Smith College, Northampton, MA

Smith is one of the best small colleges in the country for theater majors. Students attending Smith aren’t limited to the resources of their college alone because it’s part of the Five Colleges Consortium. Theater and dance majors at Smith benefit from the combined resources of four other nearby colleges: Amherst, Hampshire, Mount Holyoke, and the University of Massachusetts-Amherst. This collaborative program affords students at Smith all the advantages of an institution many times its size while maintaining the intimate atmosphere of a small liberal arts college.

Graduates of the Five Colleges Consortium who have earned a reputation in acting, screenwriting, or directing include Donna Kane, Bill Pullman, Richard Gere, Wendy Wasserstein, Ken Burns, Liev Schreiber, Naomi Wallace, Lupita Nyong’o, Ken Howard, Shelley Hack, and Barry Sonnenfeld.

University of Florida, Gainesville, FL

The home of the UF School of Theatre and Dance is the new state-of-the-art Nadine McGuire Pavilion. The School’s full-time faculty is complemented by a rotating guest faculty of accomplished professionals. It offers BFA programs in Acting, Musical Theatre, Set/Scene design, Lighting Design, and Costume Design as well as a BA in General Theatre. The School also offers BA and BFA programs in dance that have been designed to develop the talents and creativity of each individual dance artist.

Among well-known alumni are Faye Dunaway, Buddy Ebsen, Darrell Hammond, Bob Vila, Lyndon Smith, and Nick Green.

University of Georgia, Athens, GA

The UGA Department of Theatre & Film and the Department of Dance offer BA and BFA degrees within the Franklin College of Arts and Sciences. The Theater Department began in 1893 when UGA students formed what is now the Thalian-Blackfriars Dramatic Club, one of the oldest in the country. It’s now the official theatrical club of the University of Georgia with its own playhouse — the Seney-Stovall Memorial Theatre. A Film Studies major was added to the Department in 2006.

Notable actors include Kyle Chandler, Kim Basinger, Ryan Seacrest, Tituss Burgess, Josh Holloway, Wayne Knight, Jessica Stroup, and Sonny Shroyer.

University of Michigan, Ann Arbor, MI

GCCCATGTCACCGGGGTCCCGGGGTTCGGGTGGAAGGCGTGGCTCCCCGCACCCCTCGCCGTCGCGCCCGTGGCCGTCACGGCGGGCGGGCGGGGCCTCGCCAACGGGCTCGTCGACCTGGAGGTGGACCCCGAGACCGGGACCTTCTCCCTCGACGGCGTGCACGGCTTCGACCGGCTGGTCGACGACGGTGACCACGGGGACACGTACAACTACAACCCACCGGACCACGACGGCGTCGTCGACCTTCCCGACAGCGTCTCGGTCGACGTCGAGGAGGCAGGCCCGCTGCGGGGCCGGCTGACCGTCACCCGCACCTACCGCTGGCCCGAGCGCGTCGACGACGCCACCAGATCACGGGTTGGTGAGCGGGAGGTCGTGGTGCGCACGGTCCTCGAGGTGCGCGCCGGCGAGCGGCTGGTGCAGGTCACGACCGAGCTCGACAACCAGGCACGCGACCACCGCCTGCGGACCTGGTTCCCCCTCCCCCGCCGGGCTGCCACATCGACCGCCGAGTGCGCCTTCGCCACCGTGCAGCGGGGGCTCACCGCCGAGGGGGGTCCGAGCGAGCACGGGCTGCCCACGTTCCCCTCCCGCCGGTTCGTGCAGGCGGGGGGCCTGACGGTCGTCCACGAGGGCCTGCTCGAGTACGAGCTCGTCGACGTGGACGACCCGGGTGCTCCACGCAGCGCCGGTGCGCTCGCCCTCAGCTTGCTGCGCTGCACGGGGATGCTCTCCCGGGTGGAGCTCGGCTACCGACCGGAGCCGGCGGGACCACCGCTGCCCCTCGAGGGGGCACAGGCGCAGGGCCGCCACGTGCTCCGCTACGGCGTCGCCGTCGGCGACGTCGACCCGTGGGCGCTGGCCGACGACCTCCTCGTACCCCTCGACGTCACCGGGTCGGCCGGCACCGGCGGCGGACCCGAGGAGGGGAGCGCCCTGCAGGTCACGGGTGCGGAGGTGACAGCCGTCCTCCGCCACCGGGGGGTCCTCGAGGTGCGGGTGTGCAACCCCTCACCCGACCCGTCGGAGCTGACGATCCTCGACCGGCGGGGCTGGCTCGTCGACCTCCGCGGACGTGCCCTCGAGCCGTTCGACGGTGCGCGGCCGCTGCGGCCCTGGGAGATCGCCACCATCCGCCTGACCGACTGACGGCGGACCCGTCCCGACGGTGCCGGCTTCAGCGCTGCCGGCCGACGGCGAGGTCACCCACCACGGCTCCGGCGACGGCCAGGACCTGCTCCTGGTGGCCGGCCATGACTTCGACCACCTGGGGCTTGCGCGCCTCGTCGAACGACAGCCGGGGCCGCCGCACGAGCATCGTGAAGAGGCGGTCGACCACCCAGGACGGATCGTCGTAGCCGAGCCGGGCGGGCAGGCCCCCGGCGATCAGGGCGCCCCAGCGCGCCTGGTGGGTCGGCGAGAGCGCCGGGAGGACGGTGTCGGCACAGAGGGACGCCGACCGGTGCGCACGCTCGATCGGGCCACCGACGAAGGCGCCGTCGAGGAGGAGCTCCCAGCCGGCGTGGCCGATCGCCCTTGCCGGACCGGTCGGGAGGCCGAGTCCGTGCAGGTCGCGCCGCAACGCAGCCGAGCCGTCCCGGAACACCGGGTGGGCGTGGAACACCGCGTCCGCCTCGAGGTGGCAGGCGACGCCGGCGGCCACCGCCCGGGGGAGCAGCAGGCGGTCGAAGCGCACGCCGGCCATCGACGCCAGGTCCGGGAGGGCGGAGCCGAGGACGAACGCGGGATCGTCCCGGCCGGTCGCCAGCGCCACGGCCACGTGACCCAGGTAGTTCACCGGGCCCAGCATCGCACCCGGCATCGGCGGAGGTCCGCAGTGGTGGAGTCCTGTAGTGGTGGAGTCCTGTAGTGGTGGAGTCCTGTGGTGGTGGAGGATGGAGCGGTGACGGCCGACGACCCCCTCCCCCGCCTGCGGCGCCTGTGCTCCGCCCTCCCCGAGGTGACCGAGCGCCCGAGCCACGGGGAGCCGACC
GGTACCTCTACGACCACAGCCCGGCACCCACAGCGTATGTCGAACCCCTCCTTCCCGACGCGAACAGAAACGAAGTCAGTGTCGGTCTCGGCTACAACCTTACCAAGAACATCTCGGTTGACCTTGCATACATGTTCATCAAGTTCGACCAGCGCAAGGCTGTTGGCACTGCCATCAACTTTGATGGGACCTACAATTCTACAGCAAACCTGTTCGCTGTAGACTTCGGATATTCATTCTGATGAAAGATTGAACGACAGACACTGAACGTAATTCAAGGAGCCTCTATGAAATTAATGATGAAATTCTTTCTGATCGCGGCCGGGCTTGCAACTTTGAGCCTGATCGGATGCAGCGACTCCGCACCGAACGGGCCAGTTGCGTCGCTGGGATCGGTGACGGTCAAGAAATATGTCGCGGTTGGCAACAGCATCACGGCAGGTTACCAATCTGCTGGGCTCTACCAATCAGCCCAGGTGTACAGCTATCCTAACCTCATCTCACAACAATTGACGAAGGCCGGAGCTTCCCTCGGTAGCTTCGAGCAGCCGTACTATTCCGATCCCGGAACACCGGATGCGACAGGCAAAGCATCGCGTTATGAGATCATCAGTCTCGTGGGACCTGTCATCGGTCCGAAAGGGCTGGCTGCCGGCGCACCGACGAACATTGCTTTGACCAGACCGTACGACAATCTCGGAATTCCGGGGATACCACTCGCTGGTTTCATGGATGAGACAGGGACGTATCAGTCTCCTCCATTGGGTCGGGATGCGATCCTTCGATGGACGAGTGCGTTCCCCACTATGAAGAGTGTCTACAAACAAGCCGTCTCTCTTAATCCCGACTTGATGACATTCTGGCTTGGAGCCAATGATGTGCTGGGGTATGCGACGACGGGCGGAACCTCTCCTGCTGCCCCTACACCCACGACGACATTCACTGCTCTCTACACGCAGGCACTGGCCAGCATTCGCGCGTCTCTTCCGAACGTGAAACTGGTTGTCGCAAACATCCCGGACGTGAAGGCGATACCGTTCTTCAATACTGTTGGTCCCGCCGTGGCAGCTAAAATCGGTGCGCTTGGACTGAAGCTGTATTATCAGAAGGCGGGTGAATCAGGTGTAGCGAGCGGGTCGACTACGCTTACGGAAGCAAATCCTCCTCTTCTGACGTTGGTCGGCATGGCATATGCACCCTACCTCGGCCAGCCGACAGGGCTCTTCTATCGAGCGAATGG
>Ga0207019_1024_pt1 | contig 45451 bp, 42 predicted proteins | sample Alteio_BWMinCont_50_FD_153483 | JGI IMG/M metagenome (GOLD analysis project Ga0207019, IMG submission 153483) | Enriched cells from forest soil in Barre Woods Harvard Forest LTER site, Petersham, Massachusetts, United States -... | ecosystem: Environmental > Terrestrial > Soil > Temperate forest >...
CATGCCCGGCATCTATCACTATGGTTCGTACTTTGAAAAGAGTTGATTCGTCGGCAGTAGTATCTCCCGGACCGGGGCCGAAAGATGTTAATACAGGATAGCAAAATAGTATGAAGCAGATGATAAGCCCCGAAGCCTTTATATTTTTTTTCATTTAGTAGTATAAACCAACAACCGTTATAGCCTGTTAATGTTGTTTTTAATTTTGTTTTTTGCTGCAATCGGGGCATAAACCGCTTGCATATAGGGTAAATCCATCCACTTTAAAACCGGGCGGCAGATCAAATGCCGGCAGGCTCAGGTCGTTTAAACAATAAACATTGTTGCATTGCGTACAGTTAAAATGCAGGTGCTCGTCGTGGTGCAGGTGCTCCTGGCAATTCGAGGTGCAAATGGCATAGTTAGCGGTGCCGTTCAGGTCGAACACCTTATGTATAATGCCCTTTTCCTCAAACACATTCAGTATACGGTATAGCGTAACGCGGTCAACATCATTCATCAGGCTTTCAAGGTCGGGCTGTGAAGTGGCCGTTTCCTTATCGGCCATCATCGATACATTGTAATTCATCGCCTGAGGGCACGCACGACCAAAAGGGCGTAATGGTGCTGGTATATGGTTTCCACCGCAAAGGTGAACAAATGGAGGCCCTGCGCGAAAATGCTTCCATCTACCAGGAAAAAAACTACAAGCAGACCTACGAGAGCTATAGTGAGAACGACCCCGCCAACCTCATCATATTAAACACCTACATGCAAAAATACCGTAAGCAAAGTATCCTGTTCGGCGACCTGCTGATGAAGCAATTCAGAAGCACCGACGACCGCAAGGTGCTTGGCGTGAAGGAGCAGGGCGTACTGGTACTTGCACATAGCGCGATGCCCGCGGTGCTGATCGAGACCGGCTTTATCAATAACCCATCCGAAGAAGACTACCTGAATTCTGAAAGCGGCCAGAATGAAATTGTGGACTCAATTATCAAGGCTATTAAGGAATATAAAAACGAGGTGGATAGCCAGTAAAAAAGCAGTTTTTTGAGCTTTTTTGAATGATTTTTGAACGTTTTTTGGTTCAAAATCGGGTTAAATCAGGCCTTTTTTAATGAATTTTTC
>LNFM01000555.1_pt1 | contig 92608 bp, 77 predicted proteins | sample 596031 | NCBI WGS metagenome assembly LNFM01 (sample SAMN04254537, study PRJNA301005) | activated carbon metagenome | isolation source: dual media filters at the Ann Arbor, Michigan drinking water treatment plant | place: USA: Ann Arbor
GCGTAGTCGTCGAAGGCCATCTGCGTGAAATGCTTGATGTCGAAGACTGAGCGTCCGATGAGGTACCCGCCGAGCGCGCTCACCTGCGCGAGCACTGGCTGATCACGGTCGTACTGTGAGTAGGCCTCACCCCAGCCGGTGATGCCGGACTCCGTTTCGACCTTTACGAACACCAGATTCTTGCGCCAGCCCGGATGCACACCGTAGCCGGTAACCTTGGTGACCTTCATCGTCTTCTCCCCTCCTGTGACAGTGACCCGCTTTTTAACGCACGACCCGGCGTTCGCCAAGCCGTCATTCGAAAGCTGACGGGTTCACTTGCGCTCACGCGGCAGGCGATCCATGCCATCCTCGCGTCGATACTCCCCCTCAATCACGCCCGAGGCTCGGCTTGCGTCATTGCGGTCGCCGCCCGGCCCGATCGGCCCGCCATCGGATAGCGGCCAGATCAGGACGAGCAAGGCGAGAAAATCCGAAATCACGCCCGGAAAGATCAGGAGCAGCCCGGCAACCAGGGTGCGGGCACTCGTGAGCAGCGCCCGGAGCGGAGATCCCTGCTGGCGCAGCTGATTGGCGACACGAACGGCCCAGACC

Michigan’s School of Music, Theatre, and Dance has an outstanding reputation in the performing arts. While pursuing a BFA in acting, students are trained for the physical and mental demands of theater by a faculty of working professionals that includes actors, directors, designers, and technicians. The School’s core curriculum consists of courses in acting, voice, dialect, movement, and stage combat. Students have many opportunities to perform for local, national and international audiences.

Well-known actors from UM include Selma Blair, Christine Lahti, Lucy Liu, James Earl Jones, Madonna, Darren Criss, David Alan Grier, Ann Davis, Margo Martindale, Gilda Radnor, and the playwright Arthur Miller.

University of North Carolina, Chapel Hill, NC

The high quality of UNC’s School of the Arts dance program is affirmed its alumni who have  gone on to perform with the American Ballet Theatre, New York City Ballet, Pacific Northwest Ballet, Joffrey Ballet, Paul Taylor Dance Company, Alvin Ailey American Dance Theater, and Martha Graham Ensemble.  Drama and dance students have many performance opportunities including senior showcases for industry professionals in New York and Los Angeles.

Notable actors include Mary-Louise Parker, Andy Griffith, John Forsythe, Louise Fletcher, George Grizzard, Jack Palance, Billy Crudup, and Sharon Lawrence.

 Wesleyan University, Middletown, CT

 Wesleyan’s undergraduate theater program is one of the most widely known and highly regarded in the country. The School has an impressive faculty and accomplished visiting artists. Wesleyan’s program also provides an honors track for top performing students as well as two esteemed awards for individuals, the Rachel Henderson Theater Prize and the Outreach and Community Service Prize.

Among its notable alumni are Lin-Manuel Miranda, Michael Bay, Kim Weyans, Beanie Feldstein, Patricia Wettig, Elisabeth Harnois, Dana Delany, Mike White, Bradley Whitford, and Joss Whedon.

Winthrop University, Rock Hill, SC

Winthrop has the only comprehensive collegiate arts program in South Carolina that is nationally accredited in all of the visual and performance arts. The Department of Theatre and Dance fosters aesthetic, intellectual, and creative development in the performing arts within the context of a liberal arts education. Through course work, coaching, mentoring, and performing, students explore the social, historical, and technological aspects of theatre or dance. The Department mounts four stage productions (three in theatre, one in dance), two choreography showcases, and six studio productions each year. The Department also regularly hosts arts festivals, and students join faculty in travel to professional conferences.

Notable actors from Winthrop include Andie McDowell, Shanola Hampton, and Leigh Chapman.

Majoring in the Humanities Keeps Your Options Open

“Follow your passion!” has long been the advice given to high school students in choosing a career. It still is, but in many cases this advice is countered by pressure to do otherwise. This pressure comes from the power of the STEM* movement in American higher education. However, this blog post explains why a major in the humanities is a viable solution for high school students who can’t select a career with sufficient confidence that it’s the right choice.